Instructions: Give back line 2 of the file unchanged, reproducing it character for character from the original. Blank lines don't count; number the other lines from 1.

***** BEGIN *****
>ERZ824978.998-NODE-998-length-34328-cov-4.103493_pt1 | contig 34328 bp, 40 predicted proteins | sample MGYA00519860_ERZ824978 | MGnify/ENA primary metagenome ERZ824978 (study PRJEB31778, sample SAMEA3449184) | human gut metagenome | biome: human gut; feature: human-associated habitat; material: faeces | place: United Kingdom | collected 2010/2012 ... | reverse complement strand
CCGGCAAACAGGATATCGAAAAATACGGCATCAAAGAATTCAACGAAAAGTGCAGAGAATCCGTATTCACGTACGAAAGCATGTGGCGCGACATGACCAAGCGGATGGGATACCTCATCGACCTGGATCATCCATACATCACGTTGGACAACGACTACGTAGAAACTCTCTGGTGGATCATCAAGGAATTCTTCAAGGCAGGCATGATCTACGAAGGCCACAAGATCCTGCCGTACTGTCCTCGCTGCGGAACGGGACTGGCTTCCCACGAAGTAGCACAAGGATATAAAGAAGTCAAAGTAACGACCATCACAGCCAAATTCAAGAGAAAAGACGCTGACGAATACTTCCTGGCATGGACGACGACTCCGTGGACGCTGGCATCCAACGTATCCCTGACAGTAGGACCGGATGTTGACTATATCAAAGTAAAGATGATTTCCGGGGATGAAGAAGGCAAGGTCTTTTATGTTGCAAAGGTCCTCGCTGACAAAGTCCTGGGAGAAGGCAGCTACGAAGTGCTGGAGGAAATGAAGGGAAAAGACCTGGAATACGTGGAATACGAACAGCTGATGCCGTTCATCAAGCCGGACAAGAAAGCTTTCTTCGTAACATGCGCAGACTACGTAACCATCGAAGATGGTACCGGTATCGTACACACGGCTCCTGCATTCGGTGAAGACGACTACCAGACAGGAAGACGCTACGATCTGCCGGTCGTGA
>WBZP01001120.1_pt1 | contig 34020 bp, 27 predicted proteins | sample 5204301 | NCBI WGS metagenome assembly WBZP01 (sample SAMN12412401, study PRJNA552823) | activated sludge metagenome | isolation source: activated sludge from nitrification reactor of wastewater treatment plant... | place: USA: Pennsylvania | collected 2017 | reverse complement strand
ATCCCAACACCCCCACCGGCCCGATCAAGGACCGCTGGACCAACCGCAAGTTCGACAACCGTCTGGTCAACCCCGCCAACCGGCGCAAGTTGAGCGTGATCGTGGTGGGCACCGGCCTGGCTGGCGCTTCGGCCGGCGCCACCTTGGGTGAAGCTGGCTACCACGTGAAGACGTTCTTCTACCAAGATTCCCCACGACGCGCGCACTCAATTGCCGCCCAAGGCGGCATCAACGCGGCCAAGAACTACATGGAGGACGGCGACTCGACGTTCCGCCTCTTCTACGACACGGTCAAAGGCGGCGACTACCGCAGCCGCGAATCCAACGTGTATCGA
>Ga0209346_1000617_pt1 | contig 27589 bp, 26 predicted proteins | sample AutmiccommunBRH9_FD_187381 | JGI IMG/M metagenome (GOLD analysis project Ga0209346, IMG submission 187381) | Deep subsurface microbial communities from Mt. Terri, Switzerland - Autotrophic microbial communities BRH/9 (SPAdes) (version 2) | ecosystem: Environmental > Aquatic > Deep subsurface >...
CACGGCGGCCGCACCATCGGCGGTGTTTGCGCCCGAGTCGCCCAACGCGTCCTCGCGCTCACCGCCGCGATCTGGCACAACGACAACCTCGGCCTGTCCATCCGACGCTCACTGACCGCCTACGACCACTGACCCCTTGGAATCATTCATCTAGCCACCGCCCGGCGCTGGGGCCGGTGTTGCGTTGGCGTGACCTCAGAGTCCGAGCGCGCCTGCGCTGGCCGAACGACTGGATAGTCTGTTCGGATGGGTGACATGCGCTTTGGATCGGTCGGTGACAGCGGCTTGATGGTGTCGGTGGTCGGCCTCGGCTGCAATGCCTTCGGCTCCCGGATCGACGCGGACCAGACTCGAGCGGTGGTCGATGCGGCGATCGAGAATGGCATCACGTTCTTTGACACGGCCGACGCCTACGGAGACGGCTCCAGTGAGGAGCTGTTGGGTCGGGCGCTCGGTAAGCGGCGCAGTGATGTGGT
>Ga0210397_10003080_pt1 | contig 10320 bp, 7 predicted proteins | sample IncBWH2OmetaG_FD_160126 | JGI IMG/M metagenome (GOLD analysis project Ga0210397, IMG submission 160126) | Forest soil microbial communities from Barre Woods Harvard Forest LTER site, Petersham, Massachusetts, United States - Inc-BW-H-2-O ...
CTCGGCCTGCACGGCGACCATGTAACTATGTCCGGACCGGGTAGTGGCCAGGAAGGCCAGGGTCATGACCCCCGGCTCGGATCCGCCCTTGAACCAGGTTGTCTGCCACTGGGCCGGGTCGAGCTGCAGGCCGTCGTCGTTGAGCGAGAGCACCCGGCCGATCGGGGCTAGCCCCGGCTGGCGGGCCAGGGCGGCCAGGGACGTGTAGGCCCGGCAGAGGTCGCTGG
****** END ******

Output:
CCGGCAAACAGGATATCGAAAAATACGGCATCAAAGAATTCAACGAAAAGTGCAGAGAATCCGTATTCACGTACGAAAGCATGTGGCGCGACATGACCAAGCGGATGGGATACCTCATCGACCTGGATCATCCATACATCACGTTGGACAACGACTACGTAGAAACTCTCTGGTGGATCATCAAGGAATTCTTCAAGGCAGGCATGATCTACGAAGGCCACAAGATCCTGCCGTACTGTCCTCGCTGCGGAACGGGACTGGCTTCCCACGAAGTAGCACAAGGATATAAAGAAGTCAAAGTAACGACCATCACAGCCAAATTCAAGAGAAAAGACGCTGACGAATACTTCCTGGCATGGACGACGACTCCGTGGACGCTGGCATCCAACGTATCCCTGACAGTAGGACCGGATGTTGACTATATCAAAGTAAAGATGATTTCCGGGGATGAAGAAGGCAAGGTCTTTTATGTTGCAAAGGTCCTCGCTGACAAAGTCCTGGGAGAAGGCAGCTACGAAGTGCTGGAGGAAATGAAGGGAAAAGACCTGGAATACGTGGAATACGAACAGCTGATGCCGTTCATCAAGCCGGACAAGAAAGCTTTCTTCGTAACATGCGCAGACTACGTAACCATCGAAGATGGTACCGGTATCGTACACACGGCTCCTGCATTCGGTGAAGACGACTACCAGACAGGAAGACGCTACGATCTGCCGGTCGTGA